It’s also clear Jesus is not referring to lawcourt or governmental settings, even if there are implications for those spheres.

Instead, we see that the focus for Jesus’ instruction here is relational and interpersonal. Because the word “brother” is used later in this teaching, it seems most likely that Jesus is referring to the relationships within the disciple community that He is forming.

And because of that, many scholars and writers have suggested that the best sense of the meaning of “do not judge” is “do not condemn.” Do not condemn. Condemnation is rooted in a skewed view of others, ourselves, and God.

When we condemn people, we reveal a skewed view of others as less than whole people, as somehow irredeemably damaged, or lacking value and worthy of discriminatory treatment.

When we condemn people, we reveal a skewed view of ourselves as somehow better than others, more valuable or good, more intrinsically right in some way.

When we condemn people, we reveal a skewed view of God as either an angry destructive being or less than us and subject to our judgments.

Within all of this are two fatal sins that have been addressed throughout the Sermon on the Mount: pride and anger. Jesus’ disciples cannot live in the way of pride, it is contrary to the way of Christ, which is humility, and blocks us from living the good life with God. Neither can we live in the way of anger, for it too is contrary to the way of Christ, which is love, and also blocks us from encountering the good life.

And this is so easy in our own day, where political divides, media echo chambers, and social media have exacerbated our pride and anger to the point of readily dehumanizing one another. We now ignore injustice and cancel public figures without much more than a thought. We pummel other’s opinions with our opinions, hammer people’s hurts with our own hurt, and make condemnation so much a part of our lives that we’ve ceased to recognize it anymore.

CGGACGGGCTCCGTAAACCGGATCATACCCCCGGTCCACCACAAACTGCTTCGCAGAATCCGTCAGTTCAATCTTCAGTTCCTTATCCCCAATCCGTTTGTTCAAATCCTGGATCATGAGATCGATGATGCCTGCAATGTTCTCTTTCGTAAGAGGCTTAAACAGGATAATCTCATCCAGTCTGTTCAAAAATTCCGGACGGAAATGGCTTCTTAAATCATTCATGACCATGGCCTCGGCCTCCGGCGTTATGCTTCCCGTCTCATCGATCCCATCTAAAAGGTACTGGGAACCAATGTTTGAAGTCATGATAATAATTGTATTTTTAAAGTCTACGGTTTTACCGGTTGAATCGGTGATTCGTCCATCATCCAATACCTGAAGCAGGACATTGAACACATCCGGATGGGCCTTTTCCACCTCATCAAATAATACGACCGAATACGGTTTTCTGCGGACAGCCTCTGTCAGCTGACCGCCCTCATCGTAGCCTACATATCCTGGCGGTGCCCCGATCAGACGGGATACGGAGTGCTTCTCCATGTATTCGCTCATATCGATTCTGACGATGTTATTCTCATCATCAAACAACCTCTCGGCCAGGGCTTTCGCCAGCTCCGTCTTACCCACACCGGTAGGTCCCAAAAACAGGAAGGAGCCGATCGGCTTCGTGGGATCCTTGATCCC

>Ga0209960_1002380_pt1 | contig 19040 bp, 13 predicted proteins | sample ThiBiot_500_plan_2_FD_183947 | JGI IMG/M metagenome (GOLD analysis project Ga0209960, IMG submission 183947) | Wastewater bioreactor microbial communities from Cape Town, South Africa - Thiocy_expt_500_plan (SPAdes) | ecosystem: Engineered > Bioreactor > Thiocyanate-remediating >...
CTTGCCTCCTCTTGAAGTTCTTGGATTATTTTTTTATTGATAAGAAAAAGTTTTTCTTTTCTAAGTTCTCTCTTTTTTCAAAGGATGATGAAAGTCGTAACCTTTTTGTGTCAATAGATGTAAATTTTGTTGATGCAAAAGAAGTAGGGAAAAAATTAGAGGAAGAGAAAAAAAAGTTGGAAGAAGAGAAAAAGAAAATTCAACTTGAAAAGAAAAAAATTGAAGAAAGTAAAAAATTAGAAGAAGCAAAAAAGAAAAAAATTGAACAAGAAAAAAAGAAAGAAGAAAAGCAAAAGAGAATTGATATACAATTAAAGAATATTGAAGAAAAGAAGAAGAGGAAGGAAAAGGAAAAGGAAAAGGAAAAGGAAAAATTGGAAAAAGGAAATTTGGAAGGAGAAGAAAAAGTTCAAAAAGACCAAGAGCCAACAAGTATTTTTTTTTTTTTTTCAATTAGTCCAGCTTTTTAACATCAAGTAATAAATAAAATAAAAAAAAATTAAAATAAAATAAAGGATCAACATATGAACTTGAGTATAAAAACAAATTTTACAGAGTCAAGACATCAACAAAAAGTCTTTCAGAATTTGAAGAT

Lord, have mercy. Christ, have mercy. Lord, have mercy.

This is why Jesus’ words in verse two are so important. There He outlines the principle of reciprocity:

  • the way you judge, you will be judged
  • the way you measure, you will be measured

In the Greek the words come across in groups of three with such force that it’s hard to ignore. “If you do this, then that is what will be done to you. If you take this way, then that’s way you’ll receive it yourself,” Jesus says.

That’s reciprocity.

While there’s some debate about whether Jesus is referring to us receiving this back from people or from God, both aspects make sense here.

If we treat people with condemnation and harsh measures, that’s how we should expect them to treat us back.

And if we try to usurp God’s place as the only Judge and measurer of things, then we should beware of facing the final judgment where God will test our hearts, minds, words, and actions.

So, Jesus says: disciples don’t judge or condemn one another. Instead, with discernment and love, they help one another grow.

[1] Scot McKnight, Sermon on the Mount, The Story of God Bible Commentary (Grand Rapids, MI: Zondervan, 2013), 228.

[2] “judge (verb),” Merriam-Webster,